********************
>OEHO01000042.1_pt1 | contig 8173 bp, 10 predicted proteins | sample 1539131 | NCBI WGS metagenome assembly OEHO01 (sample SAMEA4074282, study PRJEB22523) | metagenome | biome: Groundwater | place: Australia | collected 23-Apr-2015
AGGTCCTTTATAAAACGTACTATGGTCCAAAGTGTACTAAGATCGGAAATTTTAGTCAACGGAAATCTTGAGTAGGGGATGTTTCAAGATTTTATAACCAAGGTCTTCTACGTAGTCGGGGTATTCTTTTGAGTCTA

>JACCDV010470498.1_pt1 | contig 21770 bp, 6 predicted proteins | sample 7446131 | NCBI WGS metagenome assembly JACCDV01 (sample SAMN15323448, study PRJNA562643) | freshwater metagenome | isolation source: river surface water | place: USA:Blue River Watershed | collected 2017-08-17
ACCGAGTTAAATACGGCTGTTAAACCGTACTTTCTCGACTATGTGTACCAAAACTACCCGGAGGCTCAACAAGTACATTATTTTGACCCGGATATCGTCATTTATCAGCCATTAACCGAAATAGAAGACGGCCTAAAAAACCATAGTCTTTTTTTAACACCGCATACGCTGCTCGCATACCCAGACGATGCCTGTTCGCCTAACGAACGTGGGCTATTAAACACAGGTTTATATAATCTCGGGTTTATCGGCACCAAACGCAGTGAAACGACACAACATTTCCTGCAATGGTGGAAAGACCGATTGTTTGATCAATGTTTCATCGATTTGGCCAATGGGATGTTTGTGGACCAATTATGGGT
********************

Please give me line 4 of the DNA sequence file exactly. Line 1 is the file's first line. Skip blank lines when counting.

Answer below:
ACCGAGTTAAATACGGCTGTTAAACCGTACTTTCTCGACTATGTGTACCAAAACTACCCGGAGGCTCAACAAGTACATTATTTTGACCCGGATATCGTCATTTATCAGCCATTAACCGAAATAGAAGACGGCCTAAAAAACCATAGTCTTTTTTTAACACCGCATACGCTGCTCGCATACCCAGACGATGCCTGTTCGCCTAACGAACGTGGGCTATTAAACACAGGTTTATATAATCTCGGGTTTATCGGCACCAAACGCAGTGAAACGACACAACATTTCCTGCAATGGTGGAAAGACCGATTGTTTGATCAATGTTTCATCGATTTGGCCAATGGGATGTTTGTGGACCAATTATGGGT